You can cut dairy odor emissions by using sand or pine shavings rather than other bedding products, according to a new report in the Journal of Dairy Science.
Alvaro Garcia, SDSU extension dairy specialist, explains the findings:
When equal volumes of urine were applied to equal depths of dry bedding, ammonia emissions were less from sand and pine shavings than from chopped newspaper, chopped corn stalks, and recycled manure solids. Emissions from chopped wheat straw only differed from those of sand.
The physical characteristics of the bedding materials were more important than their chemical composition in decreasing emissions. Ammonia emissions increased with the absorptive capacity of the bedding, and decreased as the density of the packed bedding increased.
For a given depth of bedding, the loose, open structure of chopped straw, chopped corn stalks, and chopped newspaper resulted in less urine being absorbed. As a result, there is a greater surface area coated with urine from which ammonia emissions can occur.
Sand had the highest bulk density, followed by pine shavings and recycled manure solids. Sand has the advantage that the urine penetrates readily to the bottom layer. Consequently, ammonia emissions are reduced because of the increased resistance of the gas to move from the bottom layer to the bedding surface.
Recycled manure solids had the greatest absorbance capacity compared with other bedding materials. As a result, most of the urine was retained in the upper layer potentially resulting in greater emission.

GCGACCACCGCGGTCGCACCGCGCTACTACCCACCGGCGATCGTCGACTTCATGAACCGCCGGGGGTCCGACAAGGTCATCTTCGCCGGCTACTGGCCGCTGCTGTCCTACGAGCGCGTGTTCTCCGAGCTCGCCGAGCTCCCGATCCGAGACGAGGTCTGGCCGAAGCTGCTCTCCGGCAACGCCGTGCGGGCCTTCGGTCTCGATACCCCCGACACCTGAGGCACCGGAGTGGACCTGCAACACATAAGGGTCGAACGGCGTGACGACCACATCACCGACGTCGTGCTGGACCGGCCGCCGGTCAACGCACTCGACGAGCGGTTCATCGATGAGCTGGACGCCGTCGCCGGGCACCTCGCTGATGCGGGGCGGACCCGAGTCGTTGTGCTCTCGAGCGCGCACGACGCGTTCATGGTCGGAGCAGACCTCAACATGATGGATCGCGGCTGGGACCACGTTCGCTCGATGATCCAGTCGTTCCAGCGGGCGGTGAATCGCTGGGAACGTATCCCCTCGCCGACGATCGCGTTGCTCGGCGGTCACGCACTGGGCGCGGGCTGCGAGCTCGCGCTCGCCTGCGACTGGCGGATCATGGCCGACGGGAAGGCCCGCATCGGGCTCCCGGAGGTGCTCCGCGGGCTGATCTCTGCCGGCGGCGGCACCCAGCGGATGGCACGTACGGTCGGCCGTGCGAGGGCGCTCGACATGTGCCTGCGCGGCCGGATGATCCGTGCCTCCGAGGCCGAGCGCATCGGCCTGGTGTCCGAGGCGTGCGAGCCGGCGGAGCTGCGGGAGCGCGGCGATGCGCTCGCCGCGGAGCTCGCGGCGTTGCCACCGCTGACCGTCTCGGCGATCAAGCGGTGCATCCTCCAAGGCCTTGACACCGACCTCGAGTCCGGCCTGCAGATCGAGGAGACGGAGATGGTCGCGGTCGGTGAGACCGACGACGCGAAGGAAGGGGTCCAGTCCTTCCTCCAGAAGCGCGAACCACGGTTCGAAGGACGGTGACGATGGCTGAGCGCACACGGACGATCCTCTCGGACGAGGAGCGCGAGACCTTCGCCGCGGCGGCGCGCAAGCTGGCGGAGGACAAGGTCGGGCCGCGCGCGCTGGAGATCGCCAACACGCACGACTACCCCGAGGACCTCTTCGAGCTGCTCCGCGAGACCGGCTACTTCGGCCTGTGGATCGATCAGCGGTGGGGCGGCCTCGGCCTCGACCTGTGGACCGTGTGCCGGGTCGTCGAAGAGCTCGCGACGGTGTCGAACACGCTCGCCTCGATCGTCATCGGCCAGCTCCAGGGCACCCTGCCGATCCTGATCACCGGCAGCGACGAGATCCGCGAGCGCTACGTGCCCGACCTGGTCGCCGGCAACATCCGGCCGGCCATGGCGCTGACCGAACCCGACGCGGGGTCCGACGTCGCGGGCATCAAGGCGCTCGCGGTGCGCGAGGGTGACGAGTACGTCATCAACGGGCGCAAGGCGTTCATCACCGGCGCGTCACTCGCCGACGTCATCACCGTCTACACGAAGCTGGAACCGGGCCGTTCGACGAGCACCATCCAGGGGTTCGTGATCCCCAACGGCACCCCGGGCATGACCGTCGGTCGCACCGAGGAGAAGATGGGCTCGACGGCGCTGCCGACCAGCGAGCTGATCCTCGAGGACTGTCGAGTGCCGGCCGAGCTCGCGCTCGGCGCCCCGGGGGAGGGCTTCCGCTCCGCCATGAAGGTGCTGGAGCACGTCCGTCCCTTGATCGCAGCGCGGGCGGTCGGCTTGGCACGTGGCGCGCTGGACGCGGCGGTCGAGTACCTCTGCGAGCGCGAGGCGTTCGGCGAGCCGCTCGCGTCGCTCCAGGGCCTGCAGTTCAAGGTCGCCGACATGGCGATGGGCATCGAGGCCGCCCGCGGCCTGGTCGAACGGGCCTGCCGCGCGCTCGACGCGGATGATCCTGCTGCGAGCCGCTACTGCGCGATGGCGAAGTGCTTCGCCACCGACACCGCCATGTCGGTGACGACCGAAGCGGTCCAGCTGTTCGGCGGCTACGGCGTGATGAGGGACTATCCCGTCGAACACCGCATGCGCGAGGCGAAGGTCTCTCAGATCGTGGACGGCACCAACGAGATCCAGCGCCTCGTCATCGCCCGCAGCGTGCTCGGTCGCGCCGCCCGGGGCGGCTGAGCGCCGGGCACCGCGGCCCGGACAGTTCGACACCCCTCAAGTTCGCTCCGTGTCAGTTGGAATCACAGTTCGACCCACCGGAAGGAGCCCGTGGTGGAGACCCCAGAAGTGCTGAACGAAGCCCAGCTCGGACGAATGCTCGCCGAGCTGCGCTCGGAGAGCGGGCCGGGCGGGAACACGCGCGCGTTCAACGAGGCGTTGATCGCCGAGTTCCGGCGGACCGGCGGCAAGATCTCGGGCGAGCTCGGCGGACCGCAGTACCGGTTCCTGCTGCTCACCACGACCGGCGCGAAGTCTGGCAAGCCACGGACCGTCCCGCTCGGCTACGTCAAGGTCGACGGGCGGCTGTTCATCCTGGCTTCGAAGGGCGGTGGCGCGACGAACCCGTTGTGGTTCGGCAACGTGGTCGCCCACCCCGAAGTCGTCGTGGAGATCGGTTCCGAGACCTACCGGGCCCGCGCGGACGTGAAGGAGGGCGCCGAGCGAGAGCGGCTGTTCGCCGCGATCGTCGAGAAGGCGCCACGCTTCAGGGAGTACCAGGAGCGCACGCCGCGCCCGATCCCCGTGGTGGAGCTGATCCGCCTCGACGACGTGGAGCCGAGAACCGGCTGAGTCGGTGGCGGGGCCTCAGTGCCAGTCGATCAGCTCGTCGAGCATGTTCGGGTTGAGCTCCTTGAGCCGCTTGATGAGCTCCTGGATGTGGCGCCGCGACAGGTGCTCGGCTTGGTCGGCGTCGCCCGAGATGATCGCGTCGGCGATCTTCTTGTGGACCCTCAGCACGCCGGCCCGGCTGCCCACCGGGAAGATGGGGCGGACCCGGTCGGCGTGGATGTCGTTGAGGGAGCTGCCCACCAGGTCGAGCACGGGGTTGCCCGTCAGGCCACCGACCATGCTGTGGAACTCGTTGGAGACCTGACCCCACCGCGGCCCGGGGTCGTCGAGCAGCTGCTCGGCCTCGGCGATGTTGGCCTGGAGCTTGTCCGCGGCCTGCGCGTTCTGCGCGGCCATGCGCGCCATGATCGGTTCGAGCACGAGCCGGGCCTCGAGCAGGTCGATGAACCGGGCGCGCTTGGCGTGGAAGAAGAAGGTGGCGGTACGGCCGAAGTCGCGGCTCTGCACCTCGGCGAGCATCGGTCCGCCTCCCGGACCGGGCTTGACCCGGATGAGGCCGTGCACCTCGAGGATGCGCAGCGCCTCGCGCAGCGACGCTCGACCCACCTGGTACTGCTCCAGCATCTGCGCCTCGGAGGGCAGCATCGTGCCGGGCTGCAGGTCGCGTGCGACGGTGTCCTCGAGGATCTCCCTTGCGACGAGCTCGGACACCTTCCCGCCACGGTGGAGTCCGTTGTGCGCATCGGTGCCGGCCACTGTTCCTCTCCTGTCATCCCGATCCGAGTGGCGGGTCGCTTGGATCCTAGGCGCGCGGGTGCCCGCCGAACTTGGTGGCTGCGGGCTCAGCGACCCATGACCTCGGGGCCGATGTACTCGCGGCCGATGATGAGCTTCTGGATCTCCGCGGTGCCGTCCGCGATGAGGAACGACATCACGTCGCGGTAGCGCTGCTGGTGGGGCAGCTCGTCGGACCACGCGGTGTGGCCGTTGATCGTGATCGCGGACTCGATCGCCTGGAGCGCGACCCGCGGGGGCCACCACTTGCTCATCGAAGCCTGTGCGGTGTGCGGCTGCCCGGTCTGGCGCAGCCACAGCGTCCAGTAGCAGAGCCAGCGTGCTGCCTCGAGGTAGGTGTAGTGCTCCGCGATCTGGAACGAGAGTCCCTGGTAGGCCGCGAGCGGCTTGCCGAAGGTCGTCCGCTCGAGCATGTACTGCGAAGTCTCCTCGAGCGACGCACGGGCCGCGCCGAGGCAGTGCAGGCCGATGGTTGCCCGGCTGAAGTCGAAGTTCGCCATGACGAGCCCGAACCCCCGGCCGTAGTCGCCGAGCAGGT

Which bedding material to use will depend on factors, such as availability, handling capability, cow comfort, hygiene and manure management system , Garcia says.
Recent research suggests that cow preference for different bedding types depends on the animalâ€™s previous experience. Cows previously bedded with straw will prefer it when given a choice of straw or sand, and those previously on sand would prefer sand.
In terms of hygiene, no significant effects on cleanliness or health of stock were noted among sawdust, newspaper, straw or shavings, although it has been reported that bacterial counts increased in organic materials when compared with inorganic bedding materials (sand or limestone).
"Choosing the right bedding type will depend on what we wish to accomplish," Garcia says. "If the concern is keeping the cattle drier, then a more absorbent material might be the right alternative. On the other hand, if lowering ammonia emission is the goal, it is important to avoid saturating bedding with urine, as emissions will be high."